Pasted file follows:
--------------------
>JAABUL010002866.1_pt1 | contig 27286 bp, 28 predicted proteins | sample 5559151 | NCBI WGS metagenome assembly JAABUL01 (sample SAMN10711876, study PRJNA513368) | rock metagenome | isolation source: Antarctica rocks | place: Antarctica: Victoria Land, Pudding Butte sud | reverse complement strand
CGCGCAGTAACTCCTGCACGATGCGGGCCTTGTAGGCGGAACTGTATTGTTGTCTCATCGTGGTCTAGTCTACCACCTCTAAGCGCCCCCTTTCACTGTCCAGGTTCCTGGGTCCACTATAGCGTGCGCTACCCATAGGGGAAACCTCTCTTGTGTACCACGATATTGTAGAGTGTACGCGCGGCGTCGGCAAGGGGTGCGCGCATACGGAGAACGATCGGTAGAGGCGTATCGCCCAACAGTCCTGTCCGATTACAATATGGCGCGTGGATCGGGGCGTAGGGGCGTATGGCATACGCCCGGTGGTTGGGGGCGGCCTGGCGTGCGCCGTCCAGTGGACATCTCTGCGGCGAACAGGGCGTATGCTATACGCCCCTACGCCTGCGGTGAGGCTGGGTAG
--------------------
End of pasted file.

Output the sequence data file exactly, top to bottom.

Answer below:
>JAABUL010002866.1_pt1 | contig 27286 bp, 28 predicted proteins | sample 5559151 | NCBI WGS metagenome assembly JAABUL01 (sample SAMN10711876, study PRJNA513368) | rock metagenome | isolation source: Antarctica rocks | place: Antarctica: Victoria Land, Pudding Butte sud | reverse complement strand
CGCGCAGTAACTCCTGCACGATGCGGGCCTTGTAGGCGGAACTGTATTGTTGTCTCATCGTGGTCTAGTCTACCACCTCTAAGCGCCCCCTTTCACTGTCCAGGTTCCTGGGTCCACTATAGCGTGCGCTACCCATAGGGGAAACCTCTCTTGTGTACCACGATATTGTAGAGTGTACGCGCGGCGTCGGCAAGGGGTGCGCGCATACGGAGAACGATCGGTAGAGGCGTATCGCCCAACAGTCCTGTCCGATTACAATATGGCGCGTGGATCGGGGCGTAGGGGCGTATGGCATACGCCCGGTGGTTGGGGGCGGCCTGGCGTGCGCCGTCCAGTGGACATCTCTGCGGCGAACAGGGCGTATGCTATACGCCCCTACGCCTGCGGTGAGGCTGGGTAG